Outside it has stopped snowing. My father ashes into a Folger’s can, exhales—breath and smoke coupled, indistinguishable.
Once, back when he could still shovel, I saw him close his eyes, prayer moving his silent lips. He’s never spoken of it so I don’t know for sure it was prayer. It could have been lyrics. It could have been a song. Maybe there’s no difference.
I shovel for him now. Sweat. Ice. Slush. Powder. I rest leaning on the handle until I see he is watching. I begin again.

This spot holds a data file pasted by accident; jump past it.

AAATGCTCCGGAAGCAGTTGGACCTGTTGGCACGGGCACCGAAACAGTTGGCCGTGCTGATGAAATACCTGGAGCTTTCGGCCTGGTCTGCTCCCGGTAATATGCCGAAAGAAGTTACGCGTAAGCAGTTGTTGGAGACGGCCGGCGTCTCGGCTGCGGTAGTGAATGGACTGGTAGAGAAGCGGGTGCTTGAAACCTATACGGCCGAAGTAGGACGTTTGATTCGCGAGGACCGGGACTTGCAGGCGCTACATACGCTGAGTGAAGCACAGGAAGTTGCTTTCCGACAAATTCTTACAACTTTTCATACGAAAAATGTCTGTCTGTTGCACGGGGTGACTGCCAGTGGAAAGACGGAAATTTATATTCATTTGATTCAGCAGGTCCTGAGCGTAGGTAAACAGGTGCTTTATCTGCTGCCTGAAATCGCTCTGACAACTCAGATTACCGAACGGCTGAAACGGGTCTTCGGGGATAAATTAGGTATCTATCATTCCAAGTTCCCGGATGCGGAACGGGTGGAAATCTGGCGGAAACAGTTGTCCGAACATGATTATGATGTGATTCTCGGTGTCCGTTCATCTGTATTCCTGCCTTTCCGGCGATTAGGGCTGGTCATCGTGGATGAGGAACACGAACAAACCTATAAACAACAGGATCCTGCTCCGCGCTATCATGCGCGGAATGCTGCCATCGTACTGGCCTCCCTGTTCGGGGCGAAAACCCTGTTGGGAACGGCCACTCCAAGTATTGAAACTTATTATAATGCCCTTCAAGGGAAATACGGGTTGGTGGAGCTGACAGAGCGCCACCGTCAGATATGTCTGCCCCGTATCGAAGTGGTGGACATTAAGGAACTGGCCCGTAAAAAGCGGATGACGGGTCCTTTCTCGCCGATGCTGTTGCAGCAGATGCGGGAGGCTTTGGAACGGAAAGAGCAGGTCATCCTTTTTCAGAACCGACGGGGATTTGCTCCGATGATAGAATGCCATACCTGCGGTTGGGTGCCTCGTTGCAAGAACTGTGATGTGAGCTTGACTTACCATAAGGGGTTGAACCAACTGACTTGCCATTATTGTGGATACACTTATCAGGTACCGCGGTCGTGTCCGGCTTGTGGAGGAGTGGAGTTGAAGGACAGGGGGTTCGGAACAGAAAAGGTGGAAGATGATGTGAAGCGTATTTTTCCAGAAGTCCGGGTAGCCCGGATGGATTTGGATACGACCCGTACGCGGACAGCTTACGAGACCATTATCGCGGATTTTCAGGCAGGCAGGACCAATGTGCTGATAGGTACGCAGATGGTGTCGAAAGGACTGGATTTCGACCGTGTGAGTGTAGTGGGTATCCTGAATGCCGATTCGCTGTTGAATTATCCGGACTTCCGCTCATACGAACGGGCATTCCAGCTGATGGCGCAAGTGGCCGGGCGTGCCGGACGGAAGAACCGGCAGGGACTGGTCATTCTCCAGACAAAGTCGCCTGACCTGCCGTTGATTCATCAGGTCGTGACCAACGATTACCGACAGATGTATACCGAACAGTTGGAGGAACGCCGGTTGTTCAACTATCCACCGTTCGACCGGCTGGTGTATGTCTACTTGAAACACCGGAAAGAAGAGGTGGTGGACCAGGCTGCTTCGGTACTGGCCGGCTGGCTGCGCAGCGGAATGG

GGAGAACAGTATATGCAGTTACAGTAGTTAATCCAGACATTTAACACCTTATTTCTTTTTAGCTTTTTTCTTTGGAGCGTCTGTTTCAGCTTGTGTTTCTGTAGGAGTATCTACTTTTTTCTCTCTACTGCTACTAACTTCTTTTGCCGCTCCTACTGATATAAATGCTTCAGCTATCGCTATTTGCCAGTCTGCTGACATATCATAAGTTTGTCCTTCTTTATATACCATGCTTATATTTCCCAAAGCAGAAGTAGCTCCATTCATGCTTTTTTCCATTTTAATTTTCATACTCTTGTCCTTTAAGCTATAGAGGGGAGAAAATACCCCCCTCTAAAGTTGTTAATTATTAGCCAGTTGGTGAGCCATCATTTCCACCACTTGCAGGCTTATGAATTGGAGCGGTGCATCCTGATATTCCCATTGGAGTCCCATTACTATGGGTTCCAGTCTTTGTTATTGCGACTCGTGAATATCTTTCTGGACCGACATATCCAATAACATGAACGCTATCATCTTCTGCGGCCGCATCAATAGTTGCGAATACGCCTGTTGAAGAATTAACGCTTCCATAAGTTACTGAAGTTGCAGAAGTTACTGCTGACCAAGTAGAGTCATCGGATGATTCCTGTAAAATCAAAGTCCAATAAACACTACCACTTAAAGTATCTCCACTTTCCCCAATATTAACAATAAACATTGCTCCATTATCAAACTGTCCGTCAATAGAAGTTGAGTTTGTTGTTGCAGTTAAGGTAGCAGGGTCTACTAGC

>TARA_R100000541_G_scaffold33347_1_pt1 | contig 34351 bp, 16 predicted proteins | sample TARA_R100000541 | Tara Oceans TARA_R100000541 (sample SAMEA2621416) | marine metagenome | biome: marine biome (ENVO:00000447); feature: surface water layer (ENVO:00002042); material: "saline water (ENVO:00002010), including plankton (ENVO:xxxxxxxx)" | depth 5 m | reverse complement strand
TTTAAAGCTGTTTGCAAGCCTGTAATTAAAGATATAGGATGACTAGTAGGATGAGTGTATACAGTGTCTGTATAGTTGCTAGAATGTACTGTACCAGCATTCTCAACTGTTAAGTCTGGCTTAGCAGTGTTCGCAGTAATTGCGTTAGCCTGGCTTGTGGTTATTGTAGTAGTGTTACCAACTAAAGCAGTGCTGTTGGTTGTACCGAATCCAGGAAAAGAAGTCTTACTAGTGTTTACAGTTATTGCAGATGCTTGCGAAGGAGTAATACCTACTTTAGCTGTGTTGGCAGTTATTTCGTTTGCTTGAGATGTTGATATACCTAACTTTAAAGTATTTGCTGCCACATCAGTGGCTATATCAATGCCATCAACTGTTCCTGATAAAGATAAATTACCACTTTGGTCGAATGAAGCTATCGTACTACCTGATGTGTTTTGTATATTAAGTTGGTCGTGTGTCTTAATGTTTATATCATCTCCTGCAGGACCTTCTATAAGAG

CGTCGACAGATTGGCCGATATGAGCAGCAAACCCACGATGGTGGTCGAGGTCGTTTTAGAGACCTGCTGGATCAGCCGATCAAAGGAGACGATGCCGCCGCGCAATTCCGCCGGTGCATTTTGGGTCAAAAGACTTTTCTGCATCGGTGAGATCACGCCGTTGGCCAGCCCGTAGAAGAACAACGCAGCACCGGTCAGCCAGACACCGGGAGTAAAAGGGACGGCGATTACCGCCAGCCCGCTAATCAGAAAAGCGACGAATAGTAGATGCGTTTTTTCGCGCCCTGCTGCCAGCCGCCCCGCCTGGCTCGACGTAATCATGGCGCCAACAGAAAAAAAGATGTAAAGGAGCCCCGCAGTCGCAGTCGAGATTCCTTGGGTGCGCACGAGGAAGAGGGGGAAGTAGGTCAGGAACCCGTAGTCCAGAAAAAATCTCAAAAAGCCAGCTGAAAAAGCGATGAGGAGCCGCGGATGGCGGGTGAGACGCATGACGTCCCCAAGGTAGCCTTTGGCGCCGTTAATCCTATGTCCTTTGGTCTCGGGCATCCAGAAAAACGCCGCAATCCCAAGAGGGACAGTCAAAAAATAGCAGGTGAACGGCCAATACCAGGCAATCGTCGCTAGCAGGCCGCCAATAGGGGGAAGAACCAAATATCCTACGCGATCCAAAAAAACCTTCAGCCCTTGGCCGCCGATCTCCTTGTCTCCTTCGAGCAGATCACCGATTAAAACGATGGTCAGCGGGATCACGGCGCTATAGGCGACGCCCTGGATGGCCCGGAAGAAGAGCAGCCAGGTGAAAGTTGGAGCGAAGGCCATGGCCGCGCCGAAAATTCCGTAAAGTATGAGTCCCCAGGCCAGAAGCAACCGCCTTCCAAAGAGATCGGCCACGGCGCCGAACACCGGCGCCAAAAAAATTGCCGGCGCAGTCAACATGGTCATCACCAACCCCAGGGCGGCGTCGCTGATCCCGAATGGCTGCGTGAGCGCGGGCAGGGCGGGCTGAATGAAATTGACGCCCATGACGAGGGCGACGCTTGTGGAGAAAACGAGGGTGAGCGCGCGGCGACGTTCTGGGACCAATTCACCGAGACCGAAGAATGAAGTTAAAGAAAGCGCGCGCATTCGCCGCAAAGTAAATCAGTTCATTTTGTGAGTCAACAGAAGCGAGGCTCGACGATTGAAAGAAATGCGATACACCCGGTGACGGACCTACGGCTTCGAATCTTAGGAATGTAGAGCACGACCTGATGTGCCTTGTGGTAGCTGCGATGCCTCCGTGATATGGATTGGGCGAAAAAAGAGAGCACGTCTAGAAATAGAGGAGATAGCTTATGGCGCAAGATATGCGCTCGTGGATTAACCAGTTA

This time of year the afternoon sun will melt it all away with or without me. I told this to him once and he shook his head like I didn’t understand.
Everyone around here knows loss precipitates silence and distance. Everyone around here knows too much. A pitying look is worse coming from someone you know you haven’t told.
Your mother, he says. She hated the snow. I nod. The sun parts the clouds. I want to tell him, See! It’s only a matter of time, but he can’t take his eyes off the drifts, even as they begin to melt.
Damn it’s bright out.
I’m almost done here.
More snow coming tomorrow.
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